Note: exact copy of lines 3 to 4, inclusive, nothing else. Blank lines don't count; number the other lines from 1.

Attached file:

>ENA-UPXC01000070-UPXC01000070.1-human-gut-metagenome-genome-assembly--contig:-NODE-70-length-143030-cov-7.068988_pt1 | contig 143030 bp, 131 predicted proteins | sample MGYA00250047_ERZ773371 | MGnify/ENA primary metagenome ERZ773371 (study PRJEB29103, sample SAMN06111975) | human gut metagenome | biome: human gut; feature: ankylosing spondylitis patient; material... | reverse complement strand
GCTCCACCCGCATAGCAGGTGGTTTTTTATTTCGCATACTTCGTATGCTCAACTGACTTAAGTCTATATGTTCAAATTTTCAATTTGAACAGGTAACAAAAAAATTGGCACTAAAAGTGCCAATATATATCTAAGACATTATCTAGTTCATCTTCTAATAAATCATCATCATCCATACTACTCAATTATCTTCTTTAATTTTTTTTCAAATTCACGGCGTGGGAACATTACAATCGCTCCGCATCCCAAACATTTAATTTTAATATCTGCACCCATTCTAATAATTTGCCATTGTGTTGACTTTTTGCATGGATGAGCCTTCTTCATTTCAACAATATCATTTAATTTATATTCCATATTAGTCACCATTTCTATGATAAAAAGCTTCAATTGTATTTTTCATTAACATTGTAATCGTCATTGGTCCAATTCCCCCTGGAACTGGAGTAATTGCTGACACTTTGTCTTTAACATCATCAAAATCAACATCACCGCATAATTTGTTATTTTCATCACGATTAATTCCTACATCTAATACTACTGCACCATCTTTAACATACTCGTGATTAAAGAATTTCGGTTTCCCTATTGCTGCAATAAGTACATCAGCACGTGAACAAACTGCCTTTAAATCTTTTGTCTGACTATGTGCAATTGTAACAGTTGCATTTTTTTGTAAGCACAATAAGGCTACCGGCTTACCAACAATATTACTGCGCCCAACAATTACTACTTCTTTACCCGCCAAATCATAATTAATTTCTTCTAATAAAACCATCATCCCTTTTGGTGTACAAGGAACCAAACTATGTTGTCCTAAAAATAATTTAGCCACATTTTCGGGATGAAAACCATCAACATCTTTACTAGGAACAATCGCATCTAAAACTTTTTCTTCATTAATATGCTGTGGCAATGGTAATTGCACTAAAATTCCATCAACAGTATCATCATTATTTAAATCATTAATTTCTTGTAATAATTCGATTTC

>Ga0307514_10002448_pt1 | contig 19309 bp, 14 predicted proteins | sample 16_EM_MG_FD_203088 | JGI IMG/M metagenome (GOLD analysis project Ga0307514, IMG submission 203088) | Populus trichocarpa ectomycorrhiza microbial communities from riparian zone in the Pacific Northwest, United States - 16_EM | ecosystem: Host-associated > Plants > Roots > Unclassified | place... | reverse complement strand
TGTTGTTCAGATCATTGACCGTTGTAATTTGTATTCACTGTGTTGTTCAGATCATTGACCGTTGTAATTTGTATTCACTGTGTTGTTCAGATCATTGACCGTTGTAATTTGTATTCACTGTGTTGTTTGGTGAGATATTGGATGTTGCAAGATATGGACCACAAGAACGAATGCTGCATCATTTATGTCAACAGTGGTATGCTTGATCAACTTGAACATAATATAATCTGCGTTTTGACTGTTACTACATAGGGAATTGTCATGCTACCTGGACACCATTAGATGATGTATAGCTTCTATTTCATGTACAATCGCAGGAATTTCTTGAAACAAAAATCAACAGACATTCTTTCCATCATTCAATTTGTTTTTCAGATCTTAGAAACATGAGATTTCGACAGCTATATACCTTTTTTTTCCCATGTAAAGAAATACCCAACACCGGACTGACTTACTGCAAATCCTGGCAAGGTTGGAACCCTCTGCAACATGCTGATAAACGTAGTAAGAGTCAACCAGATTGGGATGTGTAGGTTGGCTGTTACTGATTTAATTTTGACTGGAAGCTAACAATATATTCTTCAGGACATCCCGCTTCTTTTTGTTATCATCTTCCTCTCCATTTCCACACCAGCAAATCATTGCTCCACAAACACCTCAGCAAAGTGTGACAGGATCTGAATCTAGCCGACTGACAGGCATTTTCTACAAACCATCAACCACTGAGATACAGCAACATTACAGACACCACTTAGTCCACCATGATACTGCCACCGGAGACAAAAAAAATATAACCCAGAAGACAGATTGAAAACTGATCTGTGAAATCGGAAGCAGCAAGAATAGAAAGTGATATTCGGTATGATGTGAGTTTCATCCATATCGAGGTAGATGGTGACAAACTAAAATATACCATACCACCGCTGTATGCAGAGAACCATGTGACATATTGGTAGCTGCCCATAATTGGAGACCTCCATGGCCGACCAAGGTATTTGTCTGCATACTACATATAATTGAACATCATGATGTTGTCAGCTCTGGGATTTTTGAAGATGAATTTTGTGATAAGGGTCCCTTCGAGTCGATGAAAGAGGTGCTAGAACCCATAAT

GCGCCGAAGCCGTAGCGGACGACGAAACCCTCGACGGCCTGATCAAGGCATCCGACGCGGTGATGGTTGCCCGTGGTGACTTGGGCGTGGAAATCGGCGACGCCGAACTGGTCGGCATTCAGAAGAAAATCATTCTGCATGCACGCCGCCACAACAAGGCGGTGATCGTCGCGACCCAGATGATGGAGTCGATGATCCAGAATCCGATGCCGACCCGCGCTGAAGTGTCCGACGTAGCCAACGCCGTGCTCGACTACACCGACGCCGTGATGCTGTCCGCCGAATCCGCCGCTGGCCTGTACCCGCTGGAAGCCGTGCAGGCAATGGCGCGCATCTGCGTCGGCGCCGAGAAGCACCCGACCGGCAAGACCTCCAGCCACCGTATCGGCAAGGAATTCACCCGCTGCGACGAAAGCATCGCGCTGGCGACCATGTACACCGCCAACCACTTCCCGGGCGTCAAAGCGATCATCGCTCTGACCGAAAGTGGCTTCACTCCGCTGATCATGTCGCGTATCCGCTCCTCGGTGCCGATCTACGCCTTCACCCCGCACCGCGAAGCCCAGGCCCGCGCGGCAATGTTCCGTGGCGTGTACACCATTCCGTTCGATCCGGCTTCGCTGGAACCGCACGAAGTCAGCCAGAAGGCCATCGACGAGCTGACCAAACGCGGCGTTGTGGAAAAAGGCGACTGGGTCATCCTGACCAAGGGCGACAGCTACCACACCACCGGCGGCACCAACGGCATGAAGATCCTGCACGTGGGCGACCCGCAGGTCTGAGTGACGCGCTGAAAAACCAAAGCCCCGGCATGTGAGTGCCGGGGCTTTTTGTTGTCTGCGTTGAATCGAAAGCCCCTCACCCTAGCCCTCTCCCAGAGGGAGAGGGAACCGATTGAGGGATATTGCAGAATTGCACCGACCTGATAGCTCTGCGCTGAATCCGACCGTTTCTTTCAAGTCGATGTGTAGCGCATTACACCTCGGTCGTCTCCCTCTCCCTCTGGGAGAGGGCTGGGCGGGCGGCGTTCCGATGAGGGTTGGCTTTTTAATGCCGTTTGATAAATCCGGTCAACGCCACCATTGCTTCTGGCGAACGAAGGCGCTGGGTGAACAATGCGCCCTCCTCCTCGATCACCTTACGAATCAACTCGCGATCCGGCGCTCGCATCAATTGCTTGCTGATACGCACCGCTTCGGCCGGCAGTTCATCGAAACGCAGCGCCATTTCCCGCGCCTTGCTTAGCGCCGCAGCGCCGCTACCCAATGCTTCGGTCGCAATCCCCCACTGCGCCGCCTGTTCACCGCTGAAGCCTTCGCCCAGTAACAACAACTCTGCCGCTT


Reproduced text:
>Ga0307514_10002448_pt1 | contig 19309 bp, 14 predicted proteins | sample 16_EM_MG_FD_203088 | JGI IMG/M metagenome (GOLD analysis project Ga0307514, IMG submission 203088) | Populus trichocarpa ectomycorrhiza microbial communities from riparian zone in the Pacific Northwest, United States - 16_EM | ecosystem: Host-associated > Plants > Roots > Unclassified | place... | reverse complement strand
TGTTGTTCAGATCATTGACCGTTGTAATTTGTATTCACTGTGTTGTTCAGATCATTGACCGTTGTAATTTGTATTCACTGTGTTGTTCAGATCATTGACCGTTGTAATTTGTATTCACTGTGTTGTTTGGTGAGATATTGGATGTTGCAAGATATGGACCACAAGAACGAATGCTGCATCATTTATGTCAACAGTGGTATGCTTGATCAACTTGAACATAATATAATCTGCGTTTTGACTGTTACTACATAGGGAATTGTCATGCTACCTGGACACCATTAGATGATGTATAGCTTCTATTTCATGTACAATCGCAGGAATTTCTTGAAACAAAAATCAACAGACATTCTTTCCATCATTCAATTTGTTTTTCAGATCTTAGAAACATGAGATTTCGACAGCTATATACCTTTTTTTTCCCATGTAAAGAAATACCCAACACCGGACTGACTTACTGCAAATCCTGGCAAGGTTGGAACCCTCTGCAACATGCTGATAAACGTAGTAAGAGTCAACCAGATTGGGATGTGTAGGTTGGCTGTTACTGATTTAATTTTGACTGGAAGCTAACAATATATTCTTCAGGACATCCCGCTTCTTTTTGTTATCATCTTCCTCTCCATTTCCACACCAGCAAATCATTGCTCCACAAACACCTCAGCAAAGTGTGACAGGATCTGAATCTAGCCGACTGACAGGCATTTTCTACAAACCATCAACCACTGAGATACAGCAACATTACAGACACCACTTAGTCCACCATGATACTGCCACCGGAGACAAAAAAAATATAACCCAGAAGACAGATTGAAAACTGATCTGTGAAATCGGAAGCAGCAAGAATAGAAAGTGATATTCGGTATGATGTGAGTTTCATCCATATCGAGGTAGATGGTGACAAACTAAAATATACCATACCACCGCTGTATGCAGAGAACCATGTGACATATTGGTAGCTGCCCATAATTGGAGACCTCCATGGCCGACCAAGGTATTTGTCTGCATACTACATATAATTGAACATCATGATGTTGTCAGCTCTGGGATTTTTGAAGATGAATTTTGTGATAAGGGTCCCTTCGAGTCGATGAAAGAGGTGCTAGAACCCATAAT